Man Proves World Slowly Improving
ALISON STEWART, host:
Rachel, this Christmas morning and depending on whether you're naughty or nice - you're always nice…
RACHEL MARTIN, host:
STEWART: …you may have something special under your tree or stuffed in your stocking or maybe you got a big fat lump of call-waiting for you. So how can you tell someone is naughty or nice? Isn't this all subjective? Not necessarily. There's someone who likes to add up all those naughties and niceties committed through the year and he spoke with NPR science correspondent Robert Krulwich.
ROBERT KRULWICH: First off, you should know this about Kevin.
Mr. KEVIN KELLY (Founding Editor, Wired Magazine): I have always been temperamentally very happy and optimistic.
KRULWICH: The founding editor of Wired magazine, the former editor of the Whole Earth Catalog, Kevin Kelly likes to sort things, so Santa sorts children into naughty and nice. Kevin sorts everything what he sees into what very roughly you might call good news and bad news.
Mr. KELLY: The way my (unintelligible) goes is that when you turn on the TV which, by the way, I don't recommend doing. I see, you know, we haven't had a TV…
KRULWICH: You're one of those NPR I don't have a TV TiVo…
Mr. KELLY: I don't. We haven't have it for 30 years. Our kids grew up without TV…
KRULWICH: But when he turns it on, he sees what all of us see.
Unidentified Woman #1: A deadly day in Beirut after a bombing attack killed…
Unidentified Woman #2: Panic in Algeria…
KRULWICH: Lots of horrible things happening in lots and lots of places…
Unidentified Woman #3: After a bomb rocked the capital…
Unidentified Woman #4: The (unintelligible) index is expected to rise.
Mr. KELLY: It seemed to us that the world is filled if not overwhelmed by this.
KRULWICH: So many cruelties, big ones, small ones, so many acts of meanness, and selfishness…
Mr. KELLY: My gosh, this is a living hell. But it's actually not.
KRULWICH: Because there is another side to this ledger. There are also, remember, acts of kindness, a little moments where somebody makes someone else smile or invent some medicine or builds a hospital or writes a song or holds a hand. And if add up those moments, the good moments and you stack them up against the bad moments, Kevin Kelly has a notion, or maybe it's a prayer.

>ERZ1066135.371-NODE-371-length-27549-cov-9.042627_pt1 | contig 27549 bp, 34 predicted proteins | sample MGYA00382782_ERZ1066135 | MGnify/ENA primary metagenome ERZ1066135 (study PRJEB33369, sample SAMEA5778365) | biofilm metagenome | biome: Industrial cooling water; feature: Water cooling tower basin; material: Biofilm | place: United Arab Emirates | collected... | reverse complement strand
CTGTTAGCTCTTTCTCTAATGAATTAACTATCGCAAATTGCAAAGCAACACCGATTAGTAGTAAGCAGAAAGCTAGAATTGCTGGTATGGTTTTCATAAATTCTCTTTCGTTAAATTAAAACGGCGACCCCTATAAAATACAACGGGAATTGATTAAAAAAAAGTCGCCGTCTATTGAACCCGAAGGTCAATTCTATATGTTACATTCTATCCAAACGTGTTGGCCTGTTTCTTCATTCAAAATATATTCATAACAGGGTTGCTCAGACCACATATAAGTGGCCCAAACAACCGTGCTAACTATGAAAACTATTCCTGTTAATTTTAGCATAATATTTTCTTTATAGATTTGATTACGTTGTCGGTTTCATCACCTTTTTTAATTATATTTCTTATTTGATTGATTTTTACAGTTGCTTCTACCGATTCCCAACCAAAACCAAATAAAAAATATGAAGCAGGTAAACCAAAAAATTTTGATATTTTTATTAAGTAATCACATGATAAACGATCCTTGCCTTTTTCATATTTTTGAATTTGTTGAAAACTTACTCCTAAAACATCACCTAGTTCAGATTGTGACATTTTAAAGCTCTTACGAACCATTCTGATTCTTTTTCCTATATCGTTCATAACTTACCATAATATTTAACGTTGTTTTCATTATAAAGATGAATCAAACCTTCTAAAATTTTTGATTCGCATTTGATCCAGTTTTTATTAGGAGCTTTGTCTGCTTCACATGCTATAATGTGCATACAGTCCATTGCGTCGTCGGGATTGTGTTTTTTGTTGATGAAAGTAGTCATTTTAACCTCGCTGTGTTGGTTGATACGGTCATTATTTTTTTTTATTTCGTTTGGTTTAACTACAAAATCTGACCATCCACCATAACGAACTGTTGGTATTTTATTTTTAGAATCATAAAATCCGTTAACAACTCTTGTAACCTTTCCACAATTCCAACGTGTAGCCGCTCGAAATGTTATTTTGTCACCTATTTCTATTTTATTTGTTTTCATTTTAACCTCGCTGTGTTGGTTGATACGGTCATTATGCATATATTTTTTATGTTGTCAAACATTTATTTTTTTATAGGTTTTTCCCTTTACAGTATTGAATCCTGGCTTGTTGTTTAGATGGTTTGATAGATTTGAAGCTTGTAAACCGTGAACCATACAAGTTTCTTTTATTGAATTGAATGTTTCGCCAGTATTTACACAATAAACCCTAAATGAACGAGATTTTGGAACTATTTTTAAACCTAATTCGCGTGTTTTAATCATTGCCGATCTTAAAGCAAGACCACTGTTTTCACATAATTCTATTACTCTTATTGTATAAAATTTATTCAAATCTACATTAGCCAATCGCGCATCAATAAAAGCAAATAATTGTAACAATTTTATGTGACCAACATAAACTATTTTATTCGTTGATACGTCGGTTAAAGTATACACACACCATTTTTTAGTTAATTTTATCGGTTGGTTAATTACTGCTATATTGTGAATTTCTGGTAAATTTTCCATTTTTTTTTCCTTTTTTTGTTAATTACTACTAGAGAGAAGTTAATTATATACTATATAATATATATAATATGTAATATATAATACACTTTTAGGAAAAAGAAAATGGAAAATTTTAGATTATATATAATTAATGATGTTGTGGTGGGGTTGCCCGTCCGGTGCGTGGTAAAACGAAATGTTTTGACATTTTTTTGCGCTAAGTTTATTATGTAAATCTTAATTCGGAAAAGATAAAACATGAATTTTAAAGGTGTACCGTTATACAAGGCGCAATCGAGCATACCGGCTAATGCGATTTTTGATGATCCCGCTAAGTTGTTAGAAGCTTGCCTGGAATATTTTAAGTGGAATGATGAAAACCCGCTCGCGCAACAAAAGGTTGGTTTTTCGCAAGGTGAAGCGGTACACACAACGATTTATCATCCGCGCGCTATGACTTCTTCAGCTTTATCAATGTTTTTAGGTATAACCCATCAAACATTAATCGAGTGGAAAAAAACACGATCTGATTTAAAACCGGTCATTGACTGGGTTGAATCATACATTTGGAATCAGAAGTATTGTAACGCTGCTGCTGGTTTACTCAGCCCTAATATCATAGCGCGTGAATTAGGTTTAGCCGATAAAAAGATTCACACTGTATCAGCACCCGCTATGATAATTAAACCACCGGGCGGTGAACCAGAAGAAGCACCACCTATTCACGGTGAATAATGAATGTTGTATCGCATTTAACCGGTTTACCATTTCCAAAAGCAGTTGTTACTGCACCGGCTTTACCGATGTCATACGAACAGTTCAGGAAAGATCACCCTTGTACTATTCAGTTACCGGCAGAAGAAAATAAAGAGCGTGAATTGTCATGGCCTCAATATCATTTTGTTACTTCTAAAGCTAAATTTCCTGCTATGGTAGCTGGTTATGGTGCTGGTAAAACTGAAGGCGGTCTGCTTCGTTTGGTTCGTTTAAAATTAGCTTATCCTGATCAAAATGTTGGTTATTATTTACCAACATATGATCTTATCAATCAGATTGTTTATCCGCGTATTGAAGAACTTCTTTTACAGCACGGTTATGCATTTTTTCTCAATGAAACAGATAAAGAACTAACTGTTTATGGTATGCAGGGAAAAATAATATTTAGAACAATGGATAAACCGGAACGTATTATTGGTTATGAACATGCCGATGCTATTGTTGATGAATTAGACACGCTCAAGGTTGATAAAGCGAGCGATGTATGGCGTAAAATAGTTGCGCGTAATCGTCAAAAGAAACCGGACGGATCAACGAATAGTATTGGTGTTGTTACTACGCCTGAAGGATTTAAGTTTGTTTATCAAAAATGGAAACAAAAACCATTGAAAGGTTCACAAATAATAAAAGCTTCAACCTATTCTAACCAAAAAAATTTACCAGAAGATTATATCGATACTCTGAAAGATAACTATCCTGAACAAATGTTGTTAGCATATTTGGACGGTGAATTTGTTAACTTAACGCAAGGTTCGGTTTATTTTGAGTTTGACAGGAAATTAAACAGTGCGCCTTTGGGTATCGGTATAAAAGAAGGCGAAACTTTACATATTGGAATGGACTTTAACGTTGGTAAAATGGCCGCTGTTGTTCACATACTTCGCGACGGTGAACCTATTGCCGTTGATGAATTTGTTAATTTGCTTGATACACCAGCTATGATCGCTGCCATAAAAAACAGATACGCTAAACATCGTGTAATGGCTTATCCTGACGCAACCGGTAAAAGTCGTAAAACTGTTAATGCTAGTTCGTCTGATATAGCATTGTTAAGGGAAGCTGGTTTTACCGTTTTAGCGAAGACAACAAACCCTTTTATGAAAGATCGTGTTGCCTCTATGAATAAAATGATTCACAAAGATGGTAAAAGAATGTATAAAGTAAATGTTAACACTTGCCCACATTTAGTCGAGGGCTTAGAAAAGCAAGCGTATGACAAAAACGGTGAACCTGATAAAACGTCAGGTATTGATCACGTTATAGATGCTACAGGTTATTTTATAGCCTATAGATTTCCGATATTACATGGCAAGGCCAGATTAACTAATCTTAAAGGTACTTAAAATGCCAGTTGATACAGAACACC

Mr. KELLY: When I look at those two sides, I think, I think, there is a very slight advantage to the good.
KRULWICH: Why? Why would do believe that?
Mr. KELLY: I believe it because of the transformation that I have seen in my own lifetime with my own eyes of what happened, you know, things like antibiotics and health advancements which definitely has increased how long people live, education. I believe it because of what I've seen in Asia.
KRULWICH: So many people now with more choices and more money and more food and more access to medicine and learning and travel, which creates more opportunities from among other things. For kindness, that's what he thinks.
Mr. KELLY: That we can do good, and the good of the world is slightly greater than the bad of the world but not by much. And it doesn't need to be very much. So that when we look at the world, it looked, it may look like it's serve (unintelligible) that the problems overwhelm the remedies but in fact, you know, even if the good is only one-tenth of a percent better, I'm optimistic.
KRULWICH: Because this works, he thinks like interest at the bank.
Mr. KELLY: So you know, the power of compound interest is unbelievably powerful. One of the most powerfully forces in universe. And that if you have only a tenth of a percent differential that your compounding every day, that's unstoppable. That is beautiful, that is grand and that will topple everything. And I think even one-tenth of a percent difference in the good of the world over the bad will over centuries mean that the good will prevail.
KRULWICH: Now, people will still fall ill, of course, and have accidents and get cheated and get hurt…
Mr. KELLY: Yes, there's still 49 percent bad stuff happening.
KRULWICH: But deep down in the fabric of things, Kevin thinks there's a built-in prejudice, a tilt that over time, will produce a little more joy and a little more happiness and a little more peace. And if you don't believe it, well, Kevin does, and any way, it's Christmas.
MARTIN: I'm with Kevin.
STEWART: Me, too.
MARTIN: That was NPR's Robert Krulwich reporting. It's a nice story.